Uppsala is a very old and interesting town with lots of history. It's also a very "mythical" place. This means that we do not really know for sure if the things we can read about Uppsala is actually true or not. Many of the written sources we have were written hundreds of years after the events took place. We must therefore take it with a small pinch of salt. We must be critical! Using multiple sources together, like archaeological findings, art and written sources, we will get a better understanding of the past. This text is not meant as an educational text, it is only meant as a small introduction to Uppsala as a historical place.

So, according to the medieval writers (now, remember the pinch of salt!) Adam of Bremen (Gesta Hammaburgensis ecclesiae pontificum) and Snorre Sturlason (Heimskringla), Uppsala was the main pagan centre of Sweden during the viking age and the town had a temple which supposedly contained magnificent idols of the norse gods. If you've seen the series Vikings, this is the place (that they have tried to replicate) where Ragnar and his family went to sacrifice to the gods. Adam of Bremen describes a temple devoted to Odin, Thor and Frey and how sacrifices of both animals and humans were made.  The trees were considered to be divine, and sacrifices were said to have been hanged from trees and left to rot, and elaborate ritual songs were sung. According to the sources, the temple was located in what is now known as Gamla Uppsala, Old Uppsala. The old town of Uppsala was actually located a few kilometres north of where the city is currently location.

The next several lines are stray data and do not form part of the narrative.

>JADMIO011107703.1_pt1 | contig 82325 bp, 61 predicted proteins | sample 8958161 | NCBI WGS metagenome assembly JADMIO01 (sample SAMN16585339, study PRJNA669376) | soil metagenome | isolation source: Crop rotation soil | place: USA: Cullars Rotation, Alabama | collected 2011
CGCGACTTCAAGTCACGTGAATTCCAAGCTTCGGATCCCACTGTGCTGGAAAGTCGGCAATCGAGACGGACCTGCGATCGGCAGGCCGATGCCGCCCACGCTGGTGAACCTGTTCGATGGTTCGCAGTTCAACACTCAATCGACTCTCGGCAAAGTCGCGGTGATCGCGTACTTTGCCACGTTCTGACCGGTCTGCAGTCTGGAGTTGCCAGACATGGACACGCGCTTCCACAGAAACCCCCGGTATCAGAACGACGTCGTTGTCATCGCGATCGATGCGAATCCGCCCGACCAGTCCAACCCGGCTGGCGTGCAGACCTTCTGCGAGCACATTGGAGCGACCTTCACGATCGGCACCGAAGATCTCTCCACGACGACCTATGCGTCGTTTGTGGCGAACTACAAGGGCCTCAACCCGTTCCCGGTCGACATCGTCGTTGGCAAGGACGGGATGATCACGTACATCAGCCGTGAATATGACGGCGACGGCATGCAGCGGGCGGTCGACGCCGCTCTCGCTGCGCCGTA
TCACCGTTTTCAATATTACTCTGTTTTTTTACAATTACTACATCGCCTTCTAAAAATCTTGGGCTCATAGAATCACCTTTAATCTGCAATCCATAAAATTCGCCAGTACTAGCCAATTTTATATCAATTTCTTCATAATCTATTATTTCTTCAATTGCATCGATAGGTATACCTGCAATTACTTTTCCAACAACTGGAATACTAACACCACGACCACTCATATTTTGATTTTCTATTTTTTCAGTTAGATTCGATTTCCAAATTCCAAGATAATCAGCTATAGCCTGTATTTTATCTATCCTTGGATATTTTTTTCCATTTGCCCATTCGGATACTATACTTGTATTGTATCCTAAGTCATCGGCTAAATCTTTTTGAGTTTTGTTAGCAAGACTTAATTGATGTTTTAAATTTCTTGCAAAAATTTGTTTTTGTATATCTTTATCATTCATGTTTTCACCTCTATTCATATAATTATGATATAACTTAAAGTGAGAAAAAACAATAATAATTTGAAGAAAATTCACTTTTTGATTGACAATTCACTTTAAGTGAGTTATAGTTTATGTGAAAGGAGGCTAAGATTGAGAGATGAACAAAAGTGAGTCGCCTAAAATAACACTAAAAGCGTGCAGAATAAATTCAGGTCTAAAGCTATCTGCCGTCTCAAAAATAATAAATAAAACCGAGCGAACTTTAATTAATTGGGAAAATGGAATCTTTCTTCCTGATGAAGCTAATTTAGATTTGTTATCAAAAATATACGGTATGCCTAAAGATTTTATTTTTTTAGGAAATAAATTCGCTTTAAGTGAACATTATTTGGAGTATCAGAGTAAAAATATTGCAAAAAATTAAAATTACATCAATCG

Findings of extensive tree structures and log lines together with different other archaeological findings supports that there has been on-site activities. Under the present church in Old Uppsala there have been found remains of one or several large wooden buildings. Some archaeologists believe that these are the remains of the temple, while others believe that these are remains of an earlier Christian wooden church.